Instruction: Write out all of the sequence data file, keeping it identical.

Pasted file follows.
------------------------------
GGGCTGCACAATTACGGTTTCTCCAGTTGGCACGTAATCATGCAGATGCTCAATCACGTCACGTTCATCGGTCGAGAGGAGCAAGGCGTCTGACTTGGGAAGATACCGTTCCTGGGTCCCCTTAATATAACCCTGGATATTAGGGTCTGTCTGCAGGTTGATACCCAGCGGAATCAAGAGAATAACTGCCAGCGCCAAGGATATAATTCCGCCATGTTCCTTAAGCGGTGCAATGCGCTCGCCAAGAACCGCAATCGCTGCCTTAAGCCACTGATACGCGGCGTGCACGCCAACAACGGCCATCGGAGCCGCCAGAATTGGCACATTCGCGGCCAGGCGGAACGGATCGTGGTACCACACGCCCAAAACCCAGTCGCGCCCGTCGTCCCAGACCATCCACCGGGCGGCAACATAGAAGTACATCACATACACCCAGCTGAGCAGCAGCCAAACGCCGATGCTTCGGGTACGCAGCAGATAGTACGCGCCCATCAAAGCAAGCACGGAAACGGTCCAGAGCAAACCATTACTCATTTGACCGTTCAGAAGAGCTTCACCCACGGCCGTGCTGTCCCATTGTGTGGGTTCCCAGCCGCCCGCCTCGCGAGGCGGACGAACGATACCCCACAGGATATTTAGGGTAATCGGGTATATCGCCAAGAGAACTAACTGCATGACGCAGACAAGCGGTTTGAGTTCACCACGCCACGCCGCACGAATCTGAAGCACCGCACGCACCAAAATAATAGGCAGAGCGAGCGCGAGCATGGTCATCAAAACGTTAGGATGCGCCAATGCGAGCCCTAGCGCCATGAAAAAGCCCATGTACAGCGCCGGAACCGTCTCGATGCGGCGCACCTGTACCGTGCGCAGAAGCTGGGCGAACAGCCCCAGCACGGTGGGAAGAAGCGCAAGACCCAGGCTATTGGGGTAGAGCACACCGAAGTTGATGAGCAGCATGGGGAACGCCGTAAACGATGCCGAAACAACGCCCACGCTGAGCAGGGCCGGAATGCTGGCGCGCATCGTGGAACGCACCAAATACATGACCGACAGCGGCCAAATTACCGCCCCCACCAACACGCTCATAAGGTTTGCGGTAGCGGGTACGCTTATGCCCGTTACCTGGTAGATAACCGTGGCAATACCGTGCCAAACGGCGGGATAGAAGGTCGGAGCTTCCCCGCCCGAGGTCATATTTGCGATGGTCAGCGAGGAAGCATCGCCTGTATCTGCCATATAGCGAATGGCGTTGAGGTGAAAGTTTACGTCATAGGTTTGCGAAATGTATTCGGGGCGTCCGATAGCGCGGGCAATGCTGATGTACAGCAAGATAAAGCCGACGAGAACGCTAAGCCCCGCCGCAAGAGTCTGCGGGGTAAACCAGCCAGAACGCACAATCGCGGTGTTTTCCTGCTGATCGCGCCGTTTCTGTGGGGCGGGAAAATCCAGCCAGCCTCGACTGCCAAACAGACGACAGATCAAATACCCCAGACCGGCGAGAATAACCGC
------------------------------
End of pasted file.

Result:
GGGCTGCACAATTACGGTTTCTCCAGTTGGCACGTAATCATGCAGATGCTCAATCACGTCACGTTCATCGGTCGAGAGGAGCAAGGCGTCTGACTTGGGAAGATACCGTTCCTGGGTCCCCTTAATATAACCCTGGATATTAGGGTCTGTCTGCAGGTTGATACCCAGCGGAATCAAGAGAATAACTGCCAGCGCCAAGGATATAATTCCGCCATGTTCCTTAAGCGGTGCAATGCGCTCGCCAAGAACCGCAATCGCTGCCTTAAGCCACTGATACGCGGCGTGCACGCCAACAACGGCCATCGGAGCCGCCAGAATTGGCACATTCGCGGCCAGGCGGAACGGATCGTGGTACCACACGCCCAAAACCCAGTCGCGCCCGTCGTCCCAGACCATCCACCGGGCGGCAACATAGAAGTACATCACATACACCCAGCTGAGCAGCAGCCAAACGCCGATGCTTCGGGTACGCAGCAGATAGTACGCGCCCATCAAAGCAAGCACGGAAACGGTCCAGAGCAAACCATTACTCATTTGACCGTTCAGAAGAGCTTCACCCACGGCCGTGCTGTCCCATTGTGTGGGTTCCCAGCCGCCCGCCTCGCGAGGCGGACGAACGATACCCCACAGGATATTTAGGGTAATCGGGTATATCGCCAAGAGAACTAACTGCATGACGCAGACAAGCGGTTTGAGTTCACCACGCCACGCCGCACGAATCTGAAGCACCGCACGCACCAAAATAATAGGCAGAGCGAGCGCGAGCATGGTCATCAAAACGTTAGGATGCGCCAATGCGAGCCCTAGCGCCATGAAAAAGCCCATGTACAGCGCCGGAACCGTCTCGATGCGGCGCACCTGTACCGTGCGCAGAAGCTGGGCGAACAGCCCCAGCACGGTGGGAAGAAGCGCAAGACCCAGGCTATTGGGGTAGAGCACACCGAAGTTGATGAGCAGCATGGGGAACGCCGTAAACGATGCCGAAACAACGCCCACGCTGAGCAGGGCCGGAATGCTGGCGCGCATCGTGGAACGCACCAAATACATGACCGACAGCGGCCAAATTACCGCCCCCACCAACACGCTCATAAGGTTTGCGGTAGCGGGTACGCTTATGCCCGTTACCTGGTAGATAACCGTGGCAATACCGTGCCAAACGGCGGGATAGAAGGTCGGAGCTTCCCCGCCCGAGGTCATATTTGCGATGGTCAGCGAGGAAGCATCGCCTGTATCTGCCATATAGCGAATGGCGTTGAGGTGAAAGTTTACGTCATAGGTTTGCGAAATGTATTCGGGGCGTCCGATAGCGCGGGCAATGCTGATGTACAGCAAGATAAAGCCGACGAGAACGCTAAGCCCCGCCGCAAGAGTCTGCGGGGTAAACCAGCCAGAACGCACAATCGCGGTGTTTTCCTGCTGATCGCGCCGTTTCTGTGGGGCGGGAAAATCCAGCCAGCCTCGACTGCCAAACAGACGACAGATCAAATACCCCAGACCGGCGAGAATAACCGC